NBC Modifies Upfront, But Still Holds It
Also unchanging: NBC will present first--on Monday--during upfront week, with the other networks following over the next three days. And there will be a post-presentation party.
Nonetheless, NBCU is making an effort to alter the scope of how it handles its upfront season, although the selling process will not change. What it calls a "client-centric" approach involves three tiers.
There had been speculation that networks might use the turmoil brought on by the writers' strike as a launching pad to save money and abandon the expensive presentations. But in the copycat television business, one network was unlikely to drop out unless its competitors all did.
Breaking from the usual announcement of programming for the September-to-May season, NBC will instead lay out its prime-time schedule for the full 52 weeks ahead in April. Then it will hold smaller client meetings in New York, with the heads of NBC's entertainment operations, Ben Silverman and Marc Graboff, meeting with advertisers to discuss marketing opportunities for that 52-week lineup.
Next, NBCU's sales team will fan out to New York, Los Angeles and Chicago for further meetings about the schedule and advertiser opportunities.
Then comes the May 12 "spotlight event." The location will be announced later.
NBCU said the "spotlight" will focus on more than just NBC proper to include the range of other assets that advertisers can buy throughout NBCU.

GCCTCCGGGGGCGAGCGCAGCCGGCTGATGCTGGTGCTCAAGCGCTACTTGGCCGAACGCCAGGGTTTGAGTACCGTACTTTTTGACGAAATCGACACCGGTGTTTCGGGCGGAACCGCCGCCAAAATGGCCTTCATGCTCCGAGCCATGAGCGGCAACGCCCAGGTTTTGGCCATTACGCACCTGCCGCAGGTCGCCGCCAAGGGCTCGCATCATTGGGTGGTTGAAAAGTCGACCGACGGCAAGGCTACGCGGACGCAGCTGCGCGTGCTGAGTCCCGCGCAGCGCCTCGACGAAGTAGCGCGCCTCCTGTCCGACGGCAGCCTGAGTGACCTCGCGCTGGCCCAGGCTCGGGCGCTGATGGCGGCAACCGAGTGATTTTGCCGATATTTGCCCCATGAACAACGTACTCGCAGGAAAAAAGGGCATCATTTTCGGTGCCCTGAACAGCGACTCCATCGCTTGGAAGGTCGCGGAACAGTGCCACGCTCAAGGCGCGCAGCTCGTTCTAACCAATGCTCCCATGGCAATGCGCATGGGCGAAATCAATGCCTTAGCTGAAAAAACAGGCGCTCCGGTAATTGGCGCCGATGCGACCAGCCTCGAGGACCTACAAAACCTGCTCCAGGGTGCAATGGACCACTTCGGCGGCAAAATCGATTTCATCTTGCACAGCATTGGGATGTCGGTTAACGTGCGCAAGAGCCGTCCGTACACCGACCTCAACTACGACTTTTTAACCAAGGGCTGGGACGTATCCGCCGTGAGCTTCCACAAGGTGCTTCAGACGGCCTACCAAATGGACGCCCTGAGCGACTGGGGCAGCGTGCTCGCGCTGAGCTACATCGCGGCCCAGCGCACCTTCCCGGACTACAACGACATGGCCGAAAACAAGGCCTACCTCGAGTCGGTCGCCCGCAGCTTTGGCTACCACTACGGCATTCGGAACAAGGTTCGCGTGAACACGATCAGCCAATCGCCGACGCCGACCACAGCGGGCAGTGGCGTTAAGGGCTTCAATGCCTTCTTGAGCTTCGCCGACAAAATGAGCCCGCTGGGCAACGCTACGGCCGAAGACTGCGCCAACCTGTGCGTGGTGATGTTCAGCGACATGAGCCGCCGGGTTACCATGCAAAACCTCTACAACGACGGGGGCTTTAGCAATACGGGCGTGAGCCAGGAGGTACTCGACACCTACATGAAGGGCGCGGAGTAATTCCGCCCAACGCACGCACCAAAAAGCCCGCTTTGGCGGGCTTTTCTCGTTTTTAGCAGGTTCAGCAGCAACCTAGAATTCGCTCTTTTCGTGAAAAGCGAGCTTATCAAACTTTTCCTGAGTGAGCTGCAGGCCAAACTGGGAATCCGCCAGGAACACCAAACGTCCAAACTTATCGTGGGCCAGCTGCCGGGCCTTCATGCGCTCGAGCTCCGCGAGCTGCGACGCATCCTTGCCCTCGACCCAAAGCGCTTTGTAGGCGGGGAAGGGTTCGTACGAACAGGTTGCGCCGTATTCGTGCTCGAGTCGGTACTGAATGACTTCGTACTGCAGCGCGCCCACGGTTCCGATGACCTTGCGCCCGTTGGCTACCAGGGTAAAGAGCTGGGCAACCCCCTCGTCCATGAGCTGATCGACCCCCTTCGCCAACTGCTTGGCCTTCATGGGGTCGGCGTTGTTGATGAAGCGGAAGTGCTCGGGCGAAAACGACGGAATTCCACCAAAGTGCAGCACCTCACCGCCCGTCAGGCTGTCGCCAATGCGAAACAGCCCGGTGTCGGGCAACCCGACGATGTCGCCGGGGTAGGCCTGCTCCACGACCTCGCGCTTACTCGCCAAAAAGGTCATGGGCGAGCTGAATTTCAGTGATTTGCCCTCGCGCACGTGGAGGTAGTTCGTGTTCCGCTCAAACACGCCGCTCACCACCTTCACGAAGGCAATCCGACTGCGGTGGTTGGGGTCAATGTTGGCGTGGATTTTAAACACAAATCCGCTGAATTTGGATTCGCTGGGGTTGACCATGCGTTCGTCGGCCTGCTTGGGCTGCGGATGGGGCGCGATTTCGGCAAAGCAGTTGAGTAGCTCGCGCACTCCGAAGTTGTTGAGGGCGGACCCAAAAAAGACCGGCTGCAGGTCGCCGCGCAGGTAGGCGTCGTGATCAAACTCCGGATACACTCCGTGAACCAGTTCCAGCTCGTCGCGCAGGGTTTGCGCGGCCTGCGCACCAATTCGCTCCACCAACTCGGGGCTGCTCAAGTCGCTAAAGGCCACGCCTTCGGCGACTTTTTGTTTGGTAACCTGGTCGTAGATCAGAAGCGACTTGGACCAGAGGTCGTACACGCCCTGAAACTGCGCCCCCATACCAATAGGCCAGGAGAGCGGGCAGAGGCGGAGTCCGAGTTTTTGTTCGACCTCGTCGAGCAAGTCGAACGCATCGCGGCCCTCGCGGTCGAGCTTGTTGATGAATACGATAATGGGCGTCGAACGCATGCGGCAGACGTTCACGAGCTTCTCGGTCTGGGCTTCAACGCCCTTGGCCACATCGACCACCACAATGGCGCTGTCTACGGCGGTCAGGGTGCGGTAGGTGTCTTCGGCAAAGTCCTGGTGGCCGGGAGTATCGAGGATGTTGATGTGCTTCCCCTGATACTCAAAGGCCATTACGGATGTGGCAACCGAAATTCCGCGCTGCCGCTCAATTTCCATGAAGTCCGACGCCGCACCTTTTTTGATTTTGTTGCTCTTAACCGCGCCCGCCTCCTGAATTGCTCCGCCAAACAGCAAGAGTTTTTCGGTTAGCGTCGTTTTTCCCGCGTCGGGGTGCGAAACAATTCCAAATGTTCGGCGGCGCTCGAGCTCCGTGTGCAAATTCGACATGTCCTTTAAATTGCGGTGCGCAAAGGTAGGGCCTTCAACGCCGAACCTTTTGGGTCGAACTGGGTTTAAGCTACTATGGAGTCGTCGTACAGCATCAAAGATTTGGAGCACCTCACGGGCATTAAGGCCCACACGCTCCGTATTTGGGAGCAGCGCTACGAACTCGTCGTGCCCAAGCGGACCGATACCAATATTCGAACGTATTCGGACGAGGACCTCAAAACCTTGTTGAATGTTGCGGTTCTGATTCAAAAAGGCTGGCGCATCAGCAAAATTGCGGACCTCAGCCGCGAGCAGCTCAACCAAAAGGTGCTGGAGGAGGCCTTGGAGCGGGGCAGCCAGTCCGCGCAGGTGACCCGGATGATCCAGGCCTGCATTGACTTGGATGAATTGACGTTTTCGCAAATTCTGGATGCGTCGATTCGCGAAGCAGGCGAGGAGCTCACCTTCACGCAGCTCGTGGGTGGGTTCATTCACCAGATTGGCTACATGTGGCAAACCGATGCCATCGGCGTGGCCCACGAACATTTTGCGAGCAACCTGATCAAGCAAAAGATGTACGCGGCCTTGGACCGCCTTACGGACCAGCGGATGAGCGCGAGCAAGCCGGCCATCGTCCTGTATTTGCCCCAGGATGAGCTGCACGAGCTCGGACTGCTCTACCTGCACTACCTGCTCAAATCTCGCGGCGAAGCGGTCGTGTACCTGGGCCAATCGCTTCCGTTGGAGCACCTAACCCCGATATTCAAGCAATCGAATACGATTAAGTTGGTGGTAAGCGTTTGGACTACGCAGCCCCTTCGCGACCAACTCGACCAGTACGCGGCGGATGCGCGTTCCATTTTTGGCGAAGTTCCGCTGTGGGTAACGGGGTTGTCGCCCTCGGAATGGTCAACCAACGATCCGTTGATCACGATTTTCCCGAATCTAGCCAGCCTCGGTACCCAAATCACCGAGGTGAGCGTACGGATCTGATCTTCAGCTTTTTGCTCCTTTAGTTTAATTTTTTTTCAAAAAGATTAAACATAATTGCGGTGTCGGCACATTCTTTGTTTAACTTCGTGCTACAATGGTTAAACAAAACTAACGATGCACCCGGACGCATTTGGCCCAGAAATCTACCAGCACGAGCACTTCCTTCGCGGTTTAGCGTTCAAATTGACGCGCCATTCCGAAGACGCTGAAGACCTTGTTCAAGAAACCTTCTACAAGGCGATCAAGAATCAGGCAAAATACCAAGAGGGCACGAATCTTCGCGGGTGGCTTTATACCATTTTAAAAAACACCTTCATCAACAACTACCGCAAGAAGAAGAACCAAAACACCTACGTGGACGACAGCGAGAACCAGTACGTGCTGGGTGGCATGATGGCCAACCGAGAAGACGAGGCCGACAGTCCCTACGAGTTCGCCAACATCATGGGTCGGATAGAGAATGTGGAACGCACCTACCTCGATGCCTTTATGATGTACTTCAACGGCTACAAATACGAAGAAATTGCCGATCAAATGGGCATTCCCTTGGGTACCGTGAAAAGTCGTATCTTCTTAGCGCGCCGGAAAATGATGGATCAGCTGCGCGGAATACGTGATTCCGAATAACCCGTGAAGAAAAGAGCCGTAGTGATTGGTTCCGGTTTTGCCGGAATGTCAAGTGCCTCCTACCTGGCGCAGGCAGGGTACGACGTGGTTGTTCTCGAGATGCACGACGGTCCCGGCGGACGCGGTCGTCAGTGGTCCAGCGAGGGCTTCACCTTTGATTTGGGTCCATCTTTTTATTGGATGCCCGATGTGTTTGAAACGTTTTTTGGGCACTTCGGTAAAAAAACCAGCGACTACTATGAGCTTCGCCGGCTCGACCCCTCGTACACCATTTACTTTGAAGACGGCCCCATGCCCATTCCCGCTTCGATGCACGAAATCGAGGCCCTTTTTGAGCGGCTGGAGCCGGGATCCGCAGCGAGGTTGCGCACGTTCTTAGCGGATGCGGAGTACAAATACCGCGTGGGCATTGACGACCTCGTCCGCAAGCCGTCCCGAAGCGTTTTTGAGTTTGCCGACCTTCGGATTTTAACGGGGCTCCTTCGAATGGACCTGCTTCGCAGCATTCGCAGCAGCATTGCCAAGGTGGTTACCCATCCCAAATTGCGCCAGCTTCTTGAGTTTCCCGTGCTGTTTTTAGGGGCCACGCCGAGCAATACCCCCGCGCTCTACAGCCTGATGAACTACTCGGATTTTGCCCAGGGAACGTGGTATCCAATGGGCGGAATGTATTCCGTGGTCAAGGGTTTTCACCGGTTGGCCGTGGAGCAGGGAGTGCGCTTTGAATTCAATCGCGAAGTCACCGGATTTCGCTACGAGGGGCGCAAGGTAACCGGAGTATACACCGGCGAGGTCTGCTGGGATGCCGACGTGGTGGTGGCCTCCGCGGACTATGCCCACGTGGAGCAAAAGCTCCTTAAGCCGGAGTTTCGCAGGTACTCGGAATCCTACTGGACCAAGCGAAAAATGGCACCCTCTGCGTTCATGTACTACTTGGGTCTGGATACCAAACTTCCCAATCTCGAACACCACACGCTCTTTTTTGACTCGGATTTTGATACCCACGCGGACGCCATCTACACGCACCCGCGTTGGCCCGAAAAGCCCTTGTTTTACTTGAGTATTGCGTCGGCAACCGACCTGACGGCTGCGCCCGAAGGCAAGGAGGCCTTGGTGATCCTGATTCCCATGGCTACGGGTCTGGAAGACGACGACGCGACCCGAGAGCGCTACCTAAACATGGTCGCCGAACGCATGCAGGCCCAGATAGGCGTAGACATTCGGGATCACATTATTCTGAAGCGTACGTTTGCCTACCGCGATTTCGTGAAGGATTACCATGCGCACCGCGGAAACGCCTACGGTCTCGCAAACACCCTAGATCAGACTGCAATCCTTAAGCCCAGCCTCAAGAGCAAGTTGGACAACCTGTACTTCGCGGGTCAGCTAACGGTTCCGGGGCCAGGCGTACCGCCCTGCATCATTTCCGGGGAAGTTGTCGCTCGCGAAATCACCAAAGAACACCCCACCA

That, however, is not a complete surprise. NBCU chief Jeff Zucker has repeatedly sought to deemphasize the notion that NBC prime-time is the company's sine qua non. Last year, he said it accounts for less than 10% of earnings, suggesting that NBC's limping performance in recent years has been more of a PR problem rather than a financial trouble spot. Still, he said, those prime-time struggles are "not acceptable. It's a driver of our perception, and we've got to fix it," he said. (He did offer that when NBC finished first in 2004, it made $900 million; that dropped to $100 million with 2007's fourth-place performance.)
But recently, Zucker has said that the company's lineup of entertainment cable networks--USA, Bravo, Sci-Fi and now Oxygen--form the heart of the company, accounting for one-third of profits. In addition to the cable networks, NBC will tout its news properties, out-of-home properties and other opportunities at the "spotlight" event. One possible template for the event is an interactive glitzy booth NBCU had at the annual CES convention in January.
NBCU has touted its efforts to offer off-air, multi-platform marketing opportunities, particularly on the Internet, in recent upfront presentations.
Sports and Olympics, which NBC said would play a role this year, have also been part of previous Radio City displays. The last two years, the announcers from "Sunday Night Football" have staged a contest to determine who could throw a football the farthest, with each aiming for the upper deck.
Zucker said in a statement that the new upfront strategy "gives our clients an early look at NBC's scheduling strategy and allows us to showcase the full suite of creative advertising solutions and customized services that NBC Universal is uniquely positioned to provide to the marketplace."
NBC's emphasis on year-round programming is not entirely new; previous programming head Kevin Reilly had said NBC was emphasizing year-round development. While it appears the entertainment cable networks will be plugged in the "spotlight event," they will also hold their own more traditional upfront presentations.